Why is my prolactin level high?

Prolactin is a hormone from the pituitary gland. There are a number of causes of a raised prolactin level including pregnancy, medication or an underactive thyroid; the stress of the blood test itself can increase prolactin levels. A pituitary tumour called a prolactinoma can also produce high levels of the pituitary hormone prolactin.

What are the effects of having a raised prolactin level?

    • Osteoporosis (thin bones)

    • Poor libido (sex drive)

    • Difficulty conceiving (infertility)

    • Irregular/no periods(women)

    • Milk production from breasts (women)

    • Problems with erections (men)

How is a prolactinoma diagnosed?

Prolactinomas are the most common type of functioning pituitary tumour and produce high levels of the pituitary hormone prolactin. Normally, prolactin is only high in women who are pregnant or breastfeeding. Women with prolactinomas often see a doctor earlier than men, since women are alerted by irregular or absent periods. Some patients with prolactinomas do not have any symptoms at all. Patients with large prolactinomas may have symptoms related to the size of the tumour eg visual disturbance or headache.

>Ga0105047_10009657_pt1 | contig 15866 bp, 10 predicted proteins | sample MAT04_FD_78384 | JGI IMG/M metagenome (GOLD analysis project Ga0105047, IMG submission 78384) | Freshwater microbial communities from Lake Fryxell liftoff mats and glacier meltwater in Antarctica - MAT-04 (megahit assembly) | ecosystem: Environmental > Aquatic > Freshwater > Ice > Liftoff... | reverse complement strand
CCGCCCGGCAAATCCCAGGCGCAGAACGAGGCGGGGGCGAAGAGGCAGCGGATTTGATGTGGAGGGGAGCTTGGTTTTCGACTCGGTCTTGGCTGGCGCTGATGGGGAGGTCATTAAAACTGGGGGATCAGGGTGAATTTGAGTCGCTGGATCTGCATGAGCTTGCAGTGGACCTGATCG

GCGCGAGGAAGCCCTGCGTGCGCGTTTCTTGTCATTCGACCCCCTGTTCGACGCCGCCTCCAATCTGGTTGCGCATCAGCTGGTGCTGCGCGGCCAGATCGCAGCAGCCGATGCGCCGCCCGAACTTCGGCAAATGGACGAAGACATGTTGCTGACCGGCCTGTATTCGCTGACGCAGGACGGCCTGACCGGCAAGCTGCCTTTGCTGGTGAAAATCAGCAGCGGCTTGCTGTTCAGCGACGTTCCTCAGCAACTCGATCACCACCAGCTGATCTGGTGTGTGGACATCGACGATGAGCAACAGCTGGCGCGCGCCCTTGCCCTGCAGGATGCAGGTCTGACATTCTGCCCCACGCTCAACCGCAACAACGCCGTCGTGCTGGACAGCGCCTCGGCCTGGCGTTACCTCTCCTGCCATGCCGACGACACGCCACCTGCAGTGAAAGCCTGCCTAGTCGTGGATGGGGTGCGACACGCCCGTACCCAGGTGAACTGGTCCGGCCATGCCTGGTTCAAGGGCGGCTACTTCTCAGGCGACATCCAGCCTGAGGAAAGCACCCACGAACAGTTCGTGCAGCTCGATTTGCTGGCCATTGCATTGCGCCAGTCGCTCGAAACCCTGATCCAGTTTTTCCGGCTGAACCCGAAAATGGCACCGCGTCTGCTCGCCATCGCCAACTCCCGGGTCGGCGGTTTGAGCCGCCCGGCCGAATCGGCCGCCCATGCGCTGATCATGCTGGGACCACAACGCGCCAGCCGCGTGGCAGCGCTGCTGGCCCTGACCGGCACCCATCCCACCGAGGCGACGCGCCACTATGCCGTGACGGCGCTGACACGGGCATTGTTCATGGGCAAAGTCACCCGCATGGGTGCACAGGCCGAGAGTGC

As there are a number of causes for a raised prolactin level, several prolactin measurements are made to confirm that prolactin is definitely high. Following confirmation that prolactin is high and not due to other causes, you will be offered a pituitary MRI scan.

What is the treatment for a prolactinoma?

The good news is that the majority of prolactinomas can be treated with medication and do not require any surgery. These medications are called dopamine agonists. In the UK, the most common dopamine agonist is called cabergoline. An alternative drug is bromocriptine. Cabergoline can often be taken once or twice a week whereas bromocriptine is taken every day.

Often, once a dopamine agonist is started, prolactin levels fall very quickly. Patients are followed up with a pituitary MRI after an interval on dopamine agonist treatment to ensure that the tumour has shrunk. In some patients, after a period of several years taking this medication, if the tumour has become smaller and prolactin levels are reduced, patients can have a trial off treatment to assess whether they need to take this medication in the longer term.

Are there any side-effects of dopamine agonists?

Cabergoline and bromocriptine are safe medications. Occasionally they can cause a change in your mood; if your notice a change in mood stop your medication and contact your doctor.

Although high doses of cabergoline (used in other medical problems) have been associated with stiffening of heart valves, there has been NO evidence of this side-effect in the low doses used for the treatment of prolactinomas, even when used for a long time.

Sometimes female patients need to take cabergoline or bromocriptine until they conceive and occasionally during pregnancy. It is very safe to take these medications prior to conception or in pregnancy.

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